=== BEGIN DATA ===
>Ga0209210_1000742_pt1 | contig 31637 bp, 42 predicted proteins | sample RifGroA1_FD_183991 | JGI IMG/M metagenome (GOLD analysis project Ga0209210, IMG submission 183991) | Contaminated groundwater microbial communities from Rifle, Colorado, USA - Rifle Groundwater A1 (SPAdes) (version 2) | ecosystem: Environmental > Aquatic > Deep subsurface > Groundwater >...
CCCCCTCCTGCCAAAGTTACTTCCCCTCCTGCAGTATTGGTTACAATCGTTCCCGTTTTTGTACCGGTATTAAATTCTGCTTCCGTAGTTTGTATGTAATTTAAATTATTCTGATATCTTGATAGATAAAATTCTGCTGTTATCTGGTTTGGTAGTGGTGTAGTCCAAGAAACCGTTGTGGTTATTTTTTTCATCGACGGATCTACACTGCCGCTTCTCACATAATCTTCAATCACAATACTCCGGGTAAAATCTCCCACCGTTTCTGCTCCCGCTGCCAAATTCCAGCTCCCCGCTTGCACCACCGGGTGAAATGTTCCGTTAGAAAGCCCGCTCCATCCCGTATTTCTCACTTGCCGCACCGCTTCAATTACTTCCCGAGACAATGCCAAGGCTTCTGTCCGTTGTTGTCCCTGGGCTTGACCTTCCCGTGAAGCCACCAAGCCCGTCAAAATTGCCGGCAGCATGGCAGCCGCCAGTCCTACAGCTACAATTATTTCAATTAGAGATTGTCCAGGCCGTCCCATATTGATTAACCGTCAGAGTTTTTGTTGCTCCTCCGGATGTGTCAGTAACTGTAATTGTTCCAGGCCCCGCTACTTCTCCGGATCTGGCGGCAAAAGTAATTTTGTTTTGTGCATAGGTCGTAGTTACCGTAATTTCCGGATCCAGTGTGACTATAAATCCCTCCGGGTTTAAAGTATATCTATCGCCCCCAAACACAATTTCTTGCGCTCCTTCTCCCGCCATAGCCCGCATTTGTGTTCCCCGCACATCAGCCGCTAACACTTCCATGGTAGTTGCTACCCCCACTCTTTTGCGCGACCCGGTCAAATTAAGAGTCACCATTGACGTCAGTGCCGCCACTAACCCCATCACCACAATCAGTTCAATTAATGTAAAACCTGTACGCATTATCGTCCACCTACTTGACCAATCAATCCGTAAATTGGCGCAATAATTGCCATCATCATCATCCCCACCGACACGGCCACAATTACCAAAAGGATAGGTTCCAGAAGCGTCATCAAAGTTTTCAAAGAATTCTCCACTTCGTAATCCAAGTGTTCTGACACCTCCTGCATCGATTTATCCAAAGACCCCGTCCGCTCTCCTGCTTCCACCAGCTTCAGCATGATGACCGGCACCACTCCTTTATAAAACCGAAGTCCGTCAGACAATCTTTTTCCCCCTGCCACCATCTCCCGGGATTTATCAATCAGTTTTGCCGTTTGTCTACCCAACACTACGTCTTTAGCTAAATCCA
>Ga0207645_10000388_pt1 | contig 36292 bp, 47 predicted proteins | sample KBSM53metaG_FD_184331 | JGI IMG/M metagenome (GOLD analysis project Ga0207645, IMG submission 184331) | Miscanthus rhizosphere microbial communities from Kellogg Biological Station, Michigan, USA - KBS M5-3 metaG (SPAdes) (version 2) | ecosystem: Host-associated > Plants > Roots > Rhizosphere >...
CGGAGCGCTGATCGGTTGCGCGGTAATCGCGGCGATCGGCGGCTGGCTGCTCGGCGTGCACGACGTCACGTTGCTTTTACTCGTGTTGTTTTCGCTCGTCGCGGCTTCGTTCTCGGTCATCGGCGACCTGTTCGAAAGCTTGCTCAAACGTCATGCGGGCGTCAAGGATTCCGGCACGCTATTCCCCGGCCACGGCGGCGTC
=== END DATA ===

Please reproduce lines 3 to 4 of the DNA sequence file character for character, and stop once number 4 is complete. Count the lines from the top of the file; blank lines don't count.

>Ga0207645_10000388_pt1 | contig 36292 bp, 47 predicted proteins | sample KBSM53metaG_FD_184331 | JGI IMG/M metagenome (GOLD analysis project Ga0207645, IMG submission 184331) | Miscanthus rhizosphere microbial communities from Kellogg Biological Station, Michigan, USA - KBS M5-3 metaG (SPAdes) (version 2) | ecosystem: Host-associated > Plants > Roots > Rhizosphere >...
CGGAGCGCTGATCGGTTGCGCGGTAATCGCGGCGATCGGCGGCTGGCTGCTCGGCGTGCACGACGTCACGTTGCTTTTACTCGTGTTGTTTTCGCTCGTCGCGGCTTCGTTCTCGGTCATCGGCGACCTGTTCGAAAGCTTGCTCAAACGTCATGCGGGCGTCAAGGATTCCGGCACGCTATTCCCCGGCCACGGCGGCGTC